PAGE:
The former head coach of both the Vancouver Whitecaps women’s team and Canadian under-20 women’s soccer team will be sentenced in North Vancouver provincial court Wednesday.
In February, Bob Birarda pleaded guilty to three counts of sexual assault and one count of touching a young person for a sexual purpose. The charges stemmed from the complaints of four women related to incidents spanning from 1988 to 2006.
The identity of the victims is protected by a publication ban. CBC has learned that all are former soccer players.
Birarda almost certainly faces jail time. Touching a young person for a sexual purpose draws a minimum sentence of one year and a maximum of 14 years behind bars.
In 2008, Birarda was quietly let go from his dual positions at Canada Soccer and the Vancouver Whitecaps after players complained of inappropriate behavior. Within months he was hired as a girls club coach in the Vancouver area.
The story gained prominence in February of 2019 when former Whitecaps player Ciara McCormack wrote a blog post called “A Horrific Canadian Soccer Story” containing allegations against a person she called “Coach Billy” who was later identified as Birarda.
That same month, he was suspended from coaching girls at Surrey, B.C., club Coastal FC.
In the subsequent months, former Whitecaps and national team players brought forward additional accusations, demanding answers from Canada Soccer and the Vancouver Whitecaps as to how Birarda was able to continue coaching girls and young women after he was fired.
The women’s efforts were amplified by Vancouver Whitecaps supporter groups, who staged mass walkouts during Whitecaps home games in 2019.
In May 2019, the Whitecaps issued an apology to the former players. It was followed by a release of a report commissioned by the Whitecaps that said the club couldn’t have prevented Birarda from coaching because it had no jurisdiction over coaching licences.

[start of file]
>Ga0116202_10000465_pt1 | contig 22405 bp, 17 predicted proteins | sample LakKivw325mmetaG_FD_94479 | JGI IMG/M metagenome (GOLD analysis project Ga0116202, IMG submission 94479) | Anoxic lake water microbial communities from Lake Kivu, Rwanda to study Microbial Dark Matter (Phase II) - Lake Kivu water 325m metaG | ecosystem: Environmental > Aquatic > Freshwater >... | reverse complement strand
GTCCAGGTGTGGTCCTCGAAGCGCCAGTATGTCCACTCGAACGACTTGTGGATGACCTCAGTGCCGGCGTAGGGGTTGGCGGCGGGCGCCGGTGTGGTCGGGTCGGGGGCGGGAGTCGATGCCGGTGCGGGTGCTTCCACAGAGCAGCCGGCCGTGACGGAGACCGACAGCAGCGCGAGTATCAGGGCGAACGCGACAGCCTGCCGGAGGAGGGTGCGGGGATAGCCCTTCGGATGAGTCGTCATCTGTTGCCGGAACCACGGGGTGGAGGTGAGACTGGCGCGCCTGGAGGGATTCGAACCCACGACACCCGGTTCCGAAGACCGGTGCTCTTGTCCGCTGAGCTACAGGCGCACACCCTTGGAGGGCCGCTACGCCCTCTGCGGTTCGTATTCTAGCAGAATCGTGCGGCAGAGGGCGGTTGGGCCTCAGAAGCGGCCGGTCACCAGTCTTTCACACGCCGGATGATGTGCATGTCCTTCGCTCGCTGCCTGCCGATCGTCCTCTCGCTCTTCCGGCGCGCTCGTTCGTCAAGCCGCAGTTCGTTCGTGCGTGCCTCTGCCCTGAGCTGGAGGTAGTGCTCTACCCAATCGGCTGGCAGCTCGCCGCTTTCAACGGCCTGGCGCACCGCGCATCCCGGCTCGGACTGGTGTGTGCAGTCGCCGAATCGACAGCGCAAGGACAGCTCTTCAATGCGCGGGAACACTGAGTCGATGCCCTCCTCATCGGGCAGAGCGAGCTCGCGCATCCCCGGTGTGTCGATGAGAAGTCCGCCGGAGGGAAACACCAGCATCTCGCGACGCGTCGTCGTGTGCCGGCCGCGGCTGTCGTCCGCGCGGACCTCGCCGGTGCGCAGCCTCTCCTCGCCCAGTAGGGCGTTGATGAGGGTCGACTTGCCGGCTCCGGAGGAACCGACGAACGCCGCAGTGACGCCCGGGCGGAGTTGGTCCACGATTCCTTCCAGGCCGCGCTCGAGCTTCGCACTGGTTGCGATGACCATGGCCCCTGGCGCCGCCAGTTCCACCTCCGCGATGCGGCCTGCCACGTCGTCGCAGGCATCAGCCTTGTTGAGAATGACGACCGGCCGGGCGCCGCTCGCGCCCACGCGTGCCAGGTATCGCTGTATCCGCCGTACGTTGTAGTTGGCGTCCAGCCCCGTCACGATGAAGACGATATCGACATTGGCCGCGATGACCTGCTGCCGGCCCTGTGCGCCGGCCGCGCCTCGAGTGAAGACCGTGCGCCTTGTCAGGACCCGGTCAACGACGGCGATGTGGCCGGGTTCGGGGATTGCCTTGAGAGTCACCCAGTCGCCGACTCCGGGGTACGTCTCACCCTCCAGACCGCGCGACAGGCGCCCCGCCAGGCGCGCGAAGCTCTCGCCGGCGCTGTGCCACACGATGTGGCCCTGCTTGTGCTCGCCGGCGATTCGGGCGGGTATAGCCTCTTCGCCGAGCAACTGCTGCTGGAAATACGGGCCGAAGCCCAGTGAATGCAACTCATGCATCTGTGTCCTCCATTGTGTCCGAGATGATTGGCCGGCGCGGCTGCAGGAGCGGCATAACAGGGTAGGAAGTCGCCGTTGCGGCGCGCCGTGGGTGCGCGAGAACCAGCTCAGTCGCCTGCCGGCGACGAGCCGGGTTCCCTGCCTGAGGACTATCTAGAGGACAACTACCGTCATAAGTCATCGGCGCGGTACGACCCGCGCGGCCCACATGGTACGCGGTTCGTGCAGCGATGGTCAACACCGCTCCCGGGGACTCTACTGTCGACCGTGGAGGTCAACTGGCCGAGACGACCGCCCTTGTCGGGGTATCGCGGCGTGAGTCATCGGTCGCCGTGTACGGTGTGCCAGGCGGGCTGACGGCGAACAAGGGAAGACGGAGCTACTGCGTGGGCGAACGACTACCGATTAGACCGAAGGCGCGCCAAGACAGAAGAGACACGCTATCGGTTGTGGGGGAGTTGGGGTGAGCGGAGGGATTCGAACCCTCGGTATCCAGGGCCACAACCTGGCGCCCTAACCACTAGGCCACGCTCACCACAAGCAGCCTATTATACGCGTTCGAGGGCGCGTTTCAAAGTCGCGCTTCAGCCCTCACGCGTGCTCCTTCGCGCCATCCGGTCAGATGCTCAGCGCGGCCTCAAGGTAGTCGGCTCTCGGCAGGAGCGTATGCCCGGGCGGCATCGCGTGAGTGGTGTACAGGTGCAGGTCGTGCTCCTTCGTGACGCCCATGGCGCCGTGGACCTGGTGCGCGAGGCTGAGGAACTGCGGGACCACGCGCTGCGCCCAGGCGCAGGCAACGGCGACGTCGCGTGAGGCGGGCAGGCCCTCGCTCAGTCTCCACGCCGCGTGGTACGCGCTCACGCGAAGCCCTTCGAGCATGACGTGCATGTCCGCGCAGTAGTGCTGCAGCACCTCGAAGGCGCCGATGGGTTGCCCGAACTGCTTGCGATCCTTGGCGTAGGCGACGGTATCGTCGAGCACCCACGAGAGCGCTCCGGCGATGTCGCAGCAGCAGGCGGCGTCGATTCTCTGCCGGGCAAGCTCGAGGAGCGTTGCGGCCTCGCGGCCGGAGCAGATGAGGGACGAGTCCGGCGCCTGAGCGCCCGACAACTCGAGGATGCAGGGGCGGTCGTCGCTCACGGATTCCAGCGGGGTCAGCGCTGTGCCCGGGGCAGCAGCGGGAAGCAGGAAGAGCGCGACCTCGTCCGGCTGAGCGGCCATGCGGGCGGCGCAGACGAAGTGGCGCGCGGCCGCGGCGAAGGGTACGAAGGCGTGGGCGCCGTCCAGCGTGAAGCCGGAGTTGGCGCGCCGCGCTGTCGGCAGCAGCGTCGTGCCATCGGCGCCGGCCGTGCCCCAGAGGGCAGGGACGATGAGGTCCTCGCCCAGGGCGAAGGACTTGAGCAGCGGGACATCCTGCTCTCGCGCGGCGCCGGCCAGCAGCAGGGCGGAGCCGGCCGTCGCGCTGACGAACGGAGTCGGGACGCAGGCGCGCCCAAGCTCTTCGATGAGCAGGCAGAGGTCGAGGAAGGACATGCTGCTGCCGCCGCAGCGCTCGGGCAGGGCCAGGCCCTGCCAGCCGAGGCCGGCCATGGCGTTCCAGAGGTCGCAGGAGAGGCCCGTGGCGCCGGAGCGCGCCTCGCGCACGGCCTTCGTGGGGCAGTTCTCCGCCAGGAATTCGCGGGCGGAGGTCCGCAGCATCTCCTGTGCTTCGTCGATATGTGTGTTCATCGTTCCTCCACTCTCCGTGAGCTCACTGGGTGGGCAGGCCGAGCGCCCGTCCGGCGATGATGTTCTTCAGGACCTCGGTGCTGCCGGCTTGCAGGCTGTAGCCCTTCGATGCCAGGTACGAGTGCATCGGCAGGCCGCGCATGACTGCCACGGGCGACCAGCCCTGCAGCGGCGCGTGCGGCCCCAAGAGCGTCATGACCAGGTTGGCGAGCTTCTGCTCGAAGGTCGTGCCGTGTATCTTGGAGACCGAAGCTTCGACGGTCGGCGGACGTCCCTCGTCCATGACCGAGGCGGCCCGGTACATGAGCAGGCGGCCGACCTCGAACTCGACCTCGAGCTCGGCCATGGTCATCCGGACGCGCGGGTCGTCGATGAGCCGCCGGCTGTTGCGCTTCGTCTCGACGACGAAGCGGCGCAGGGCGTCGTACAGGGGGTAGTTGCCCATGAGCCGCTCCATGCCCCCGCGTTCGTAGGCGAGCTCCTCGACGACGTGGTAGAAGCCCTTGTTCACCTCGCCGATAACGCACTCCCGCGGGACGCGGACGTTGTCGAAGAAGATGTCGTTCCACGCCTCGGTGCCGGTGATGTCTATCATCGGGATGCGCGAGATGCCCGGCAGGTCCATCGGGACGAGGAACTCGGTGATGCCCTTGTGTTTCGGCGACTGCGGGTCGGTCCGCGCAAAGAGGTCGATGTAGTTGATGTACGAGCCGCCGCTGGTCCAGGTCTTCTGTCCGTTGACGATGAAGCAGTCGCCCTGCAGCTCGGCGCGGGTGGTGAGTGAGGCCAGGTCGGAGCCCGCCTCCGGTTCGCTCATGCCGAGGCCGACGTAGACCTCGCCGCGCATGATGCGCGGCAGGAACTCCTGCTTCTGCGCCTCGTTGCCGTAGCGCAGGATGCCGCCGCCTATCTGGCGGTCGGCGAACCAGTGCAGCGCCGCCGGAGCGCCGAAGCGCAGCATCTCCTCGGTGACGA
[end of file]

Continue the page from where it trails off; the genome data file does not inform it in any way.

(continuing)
In December 2020, Birarda was charged with six counts of sexual exploitation, two counts of sexual assault and one count of child luring after women came forward to police. The charges were later revised to 10 counts, including invitation to sexual touching and communicating via a computer to lure a child under the age of 18.
Canada Soccer, the national governing body for the sport, has said very little in response to criticisms that it failed to protect player safety by not suspending Birarda. It only agreed to an independent review of its actions during his employment after the Olympic champion Canadian women’s team demanded it as a condition of playing exhibition matches last fall.
Meanwhile, Major League Soccer is investigating the Whitecaps’ handling of both Birarda and another former coach of the defunct Whitecaps women’s team, Hubert Busby, Jr.
Busby was quietly let go from the Whitecaps in 2011 after players brought complaints to club executives. Players were told not to speak publicly about his dismissal.
Former Whitecaps player Malloree Enoch went public last fall with allegations that Busby sexually coerced and assaulted her while he was recruiting her to the Whitecaps in 2010 and 2011. Busby has denied the allegations.
In November, the Vancouver Whitecaps placed four unnamed members of its executive team on administrative leave.